00:42-00:49 “For example, New Yorkers have a reputation for signing fast.”

00:49-00:57  The video cuts to different video footage in which Vance, a young white man (in his 20s) with glasses and beard and dressed in a dark gray top, is standing in a room with stools, tables and glass window walls are visible behind him. White text appears on the bottom left, “Deaf Comedian” By Vance Youngs https://youtu.be/rhVHiUrw55w There is no translation of his signed content (in which he talks about his mother who is from New York and has had influence on his own language) but it is evident he is signing fast.

00:58-01:01 The video cuts back to the green background with Julie standing in the middle. “Other aspects of your social identity can affect your accent in sign language.”

01:02-01:07 The woman is standing on the left. “For example, your age. Sign can look different depending on whether you’re older or younger.”

01:10-01:11 The video cuts to different video footage (which has been slowed down) in which an older black man with glasses and beard and dressed in a striped button shirt along with a vest is sitting in a room in which display cases and walls full of framed pictures are visible behind him. There is no translation of his signed content in which he fingerspells “prom” and his P is produced with all other fingers but the index finger extended with the thumb. Online text appears: “Austin – Our Community – Convo” by Convo Relay https://youtu.be/EpT9EvaEg4E”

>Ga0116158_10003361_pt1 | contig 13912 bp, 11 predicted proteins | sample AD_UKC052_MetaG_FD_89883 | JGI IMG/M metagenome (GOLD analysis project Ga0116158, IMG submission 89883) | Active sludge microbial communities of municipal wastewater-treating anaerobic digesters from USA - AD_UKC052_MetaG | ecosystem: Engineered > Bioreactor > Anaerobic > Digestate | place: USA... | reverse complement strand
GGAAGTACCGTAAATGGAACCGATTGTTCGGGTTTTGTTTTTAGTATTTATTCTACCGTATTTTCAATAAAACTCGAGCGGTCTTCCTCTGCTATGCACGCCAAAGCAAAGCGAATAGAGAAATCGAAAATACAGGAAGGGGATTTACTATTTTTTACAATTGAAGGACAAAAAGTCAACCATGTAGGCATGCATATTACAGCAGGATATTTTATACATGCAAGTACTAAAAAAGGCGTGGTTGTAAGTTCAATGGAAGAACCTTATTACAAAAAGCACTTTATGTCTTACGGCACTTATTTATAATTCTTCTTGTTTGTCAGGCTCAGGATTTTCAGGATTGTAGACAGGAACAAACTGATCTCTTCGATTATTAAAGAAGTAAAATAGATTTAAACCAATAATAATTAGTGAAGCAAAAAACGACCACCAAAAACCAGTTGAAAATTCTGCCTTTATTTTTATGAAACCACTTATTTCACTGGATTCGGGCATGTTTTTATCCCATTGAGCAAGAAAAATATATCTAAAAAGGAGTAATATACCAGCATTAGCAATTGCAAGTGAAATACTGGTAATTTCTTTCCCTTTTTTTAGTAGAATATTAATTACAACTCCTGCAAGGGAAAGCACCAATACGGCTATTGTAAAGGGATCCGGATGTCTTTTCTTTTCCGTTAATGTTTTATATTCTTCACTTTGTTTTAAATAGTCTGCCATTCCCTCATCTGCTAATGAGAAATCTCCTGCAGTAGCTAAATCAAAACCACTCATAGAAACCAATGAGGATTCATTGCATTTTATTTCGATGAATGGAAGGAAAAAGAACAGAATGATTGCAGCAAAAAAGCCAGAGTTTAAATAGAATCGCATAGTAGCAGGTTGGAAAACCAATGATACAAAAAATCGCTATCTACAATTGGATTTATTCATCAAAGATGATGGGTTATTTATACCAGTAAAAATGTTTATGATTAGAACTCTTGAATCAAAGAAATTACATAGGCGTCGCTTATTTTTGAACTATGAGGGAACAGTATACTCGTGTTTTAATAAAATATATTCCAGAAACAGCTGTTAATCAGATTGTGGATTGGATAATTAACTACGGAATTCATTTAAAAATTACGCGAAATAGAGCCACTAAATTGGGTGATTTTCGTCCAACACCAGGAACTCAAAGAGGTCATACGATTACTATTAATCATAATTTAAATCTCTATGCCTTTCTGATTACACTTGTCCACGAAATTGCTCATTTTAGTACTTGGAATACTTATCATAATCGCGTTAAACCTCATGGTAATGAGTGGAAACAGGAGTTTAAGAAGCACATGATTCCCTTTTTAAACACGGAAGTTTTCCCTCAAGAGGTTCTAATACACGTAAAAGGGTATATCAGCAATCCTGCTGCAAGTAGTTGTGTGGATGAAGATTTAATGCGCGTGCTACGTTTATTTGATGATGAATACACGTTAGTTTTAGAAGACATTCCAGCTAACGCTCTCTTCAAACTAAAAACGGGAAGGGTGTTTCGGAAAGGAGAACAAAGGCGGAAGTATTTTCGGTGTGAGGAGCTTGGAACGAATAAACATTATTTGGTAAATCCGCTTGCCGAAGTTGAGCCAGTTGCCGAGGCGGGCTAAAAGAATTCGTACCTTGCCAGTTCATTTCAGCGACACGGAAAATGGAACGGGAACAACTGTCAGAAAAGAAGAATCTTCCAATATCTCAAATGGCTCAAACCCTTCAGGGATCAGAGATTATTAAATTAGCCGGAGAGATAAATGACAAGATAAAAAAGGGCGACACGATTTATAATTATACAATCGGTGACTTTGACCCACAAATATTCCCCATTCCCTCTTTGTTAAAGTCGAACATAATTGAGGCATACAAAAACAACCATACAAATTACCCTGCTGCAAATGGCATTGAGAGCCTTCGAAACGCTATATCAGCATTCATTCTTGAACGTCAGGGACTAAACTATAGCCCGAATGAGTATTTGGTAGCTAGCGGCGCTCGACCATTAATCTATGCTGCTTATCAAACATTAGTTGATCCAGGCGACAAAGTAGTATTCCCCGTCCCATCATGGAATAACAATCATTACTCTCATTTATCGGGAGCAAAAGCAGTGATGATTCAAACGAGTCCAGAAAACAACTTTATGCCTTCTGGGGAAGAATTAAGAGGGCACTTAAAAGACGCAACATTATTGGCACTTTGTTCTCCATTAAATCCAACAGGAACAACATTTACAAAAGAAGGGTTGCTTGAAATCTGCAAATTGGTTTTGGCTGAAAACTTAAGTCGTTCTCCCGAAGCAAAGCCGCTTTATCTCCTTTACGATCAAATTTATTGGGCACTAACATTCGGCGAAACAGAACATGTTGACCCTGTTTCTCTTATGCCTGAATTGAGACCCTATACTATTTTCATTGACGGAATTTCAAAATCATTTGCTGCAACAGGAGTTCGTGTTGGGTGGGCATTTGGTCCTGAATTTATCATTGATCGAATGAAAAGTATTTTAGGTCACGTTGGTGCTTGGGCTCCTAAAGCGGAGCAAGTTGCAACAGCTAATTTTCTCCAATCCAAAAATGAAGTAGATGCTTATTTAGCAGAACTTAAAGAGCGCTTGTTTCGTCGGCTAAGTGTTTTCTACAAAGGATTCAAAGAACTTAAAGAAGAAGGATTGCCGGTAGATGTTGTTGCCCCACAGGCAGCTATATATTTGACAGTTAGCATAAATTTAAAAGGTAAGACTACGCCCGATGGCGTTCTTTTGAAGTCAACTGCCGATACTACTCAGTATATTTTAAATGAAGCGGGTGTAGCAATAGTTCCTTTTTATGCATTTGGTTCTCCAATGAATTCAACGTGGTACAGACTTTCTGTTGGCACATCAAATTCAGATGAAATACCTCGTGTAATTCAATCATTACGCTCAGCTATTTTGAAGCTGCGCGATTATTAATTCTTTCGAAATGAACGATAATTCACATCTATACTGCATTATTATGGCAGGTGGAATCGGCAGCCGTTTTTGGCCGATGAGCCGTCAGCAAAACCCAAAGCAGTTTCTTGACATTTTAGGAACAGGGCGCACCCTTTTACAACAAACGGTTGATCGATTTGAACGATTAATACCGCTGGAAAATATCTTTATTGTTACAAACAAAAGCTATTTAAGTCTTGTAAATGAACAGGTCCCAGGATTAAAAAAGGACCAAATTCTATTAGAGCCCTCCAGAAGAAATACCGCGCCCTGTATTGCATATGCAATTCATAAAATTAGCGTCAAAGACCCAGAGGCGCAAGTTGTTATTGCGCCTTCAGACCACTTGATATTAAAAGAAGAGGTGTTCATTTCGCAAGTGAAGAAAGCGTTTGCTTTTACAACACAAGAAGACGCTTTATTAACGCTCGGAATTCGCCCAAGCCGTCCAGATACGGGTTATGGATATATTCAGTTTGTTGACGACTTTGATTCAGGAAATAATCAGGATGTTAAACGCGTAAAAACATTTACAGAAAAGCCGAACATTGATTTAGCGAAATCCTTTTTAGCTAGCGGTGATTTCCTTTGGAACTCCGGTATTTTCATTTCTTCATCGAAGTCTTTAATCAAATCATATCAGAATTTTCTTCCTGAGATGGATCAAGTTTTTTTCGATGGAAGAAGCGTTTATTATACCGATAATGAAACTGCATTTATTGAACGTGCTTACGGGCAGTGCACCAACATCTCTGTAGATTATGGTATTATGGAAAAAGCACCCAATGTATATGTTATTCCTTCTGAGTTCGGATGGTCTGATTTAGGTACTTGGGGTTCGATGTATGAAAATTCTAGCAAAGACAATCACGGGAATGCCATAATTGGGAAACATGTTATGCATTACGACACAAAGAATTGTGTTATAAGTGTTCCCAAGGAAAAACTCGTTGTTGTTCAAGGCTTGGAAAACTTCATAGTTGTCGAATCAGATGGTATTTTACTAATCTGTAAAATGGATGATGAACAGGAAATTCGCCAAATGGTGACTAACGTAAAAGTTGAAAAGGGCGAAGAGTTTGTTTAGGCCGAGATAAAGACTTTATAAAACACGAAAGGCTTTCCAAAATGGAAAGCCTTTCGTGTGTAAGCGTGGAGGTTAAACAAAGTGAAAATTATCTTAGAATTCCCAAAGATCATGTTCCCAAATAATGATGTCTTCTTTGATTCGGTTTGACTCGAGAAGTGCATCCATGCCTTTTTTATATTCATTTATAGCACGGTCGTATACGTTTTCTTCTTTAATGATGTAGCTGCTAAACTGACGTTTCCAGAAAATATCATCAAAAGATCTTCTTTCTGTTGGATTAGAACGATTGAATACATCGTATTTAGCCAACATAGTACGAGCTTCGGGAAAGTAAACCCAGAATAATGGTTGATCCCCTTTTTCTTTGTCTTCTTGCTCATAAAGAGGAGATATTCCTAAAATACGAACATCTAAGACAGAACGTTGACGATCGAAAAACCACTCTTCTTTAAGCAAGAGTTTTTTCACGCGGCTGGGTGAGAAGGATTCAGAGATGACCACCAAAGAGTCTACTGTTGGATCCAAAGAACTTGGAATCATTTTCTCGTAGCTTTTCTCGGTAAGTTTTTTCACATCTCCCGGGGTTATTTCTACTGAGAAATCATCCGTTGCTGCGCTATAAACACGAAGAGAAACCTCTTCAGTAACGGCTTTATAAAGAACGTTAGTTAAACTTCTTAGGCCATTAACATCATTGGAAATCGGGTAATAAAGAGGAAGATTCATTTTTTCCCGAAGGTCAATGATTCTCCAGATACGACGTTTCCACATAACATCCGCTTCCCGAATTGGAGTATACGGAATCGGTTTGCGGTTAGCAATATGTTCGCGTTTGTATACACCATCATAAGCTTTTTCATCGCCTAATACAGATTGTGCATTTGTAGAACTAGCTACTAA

01:12 The video cuts back to the green background with Julie standing on the left.

01:12-0:18 “What specific features identify this as an older accent? Notice the handshape “P”, usually pronounced like this.”

01:16 The video freezes while Julie demonstrates how “P” is typically produced by an ASL signer then again at 01:19 with all of the fingers except the index finger with the thumb (like the older man’s production). Julie points at the fingers that are extended with the thumb.

01:19-01:25 “He has three fingers down here. There may be a tendency for older people to pronounce that handshape like this.”

01:25-01:34 Julie is standing in the middle. “People from other countries who come here and learn ASL produce sign differently too. They have a “foreign accent”.”

01:34-01:40 Another woman appears on screen. Nozomi is Asian, has medium-length black hear and is wearing a purple shirt. She signs the ASL words for “BODY” and “PHYSICAL” which also appears on screen as yellow text while the video freezes on her production of both (in which she produces with an upward movement instead of down).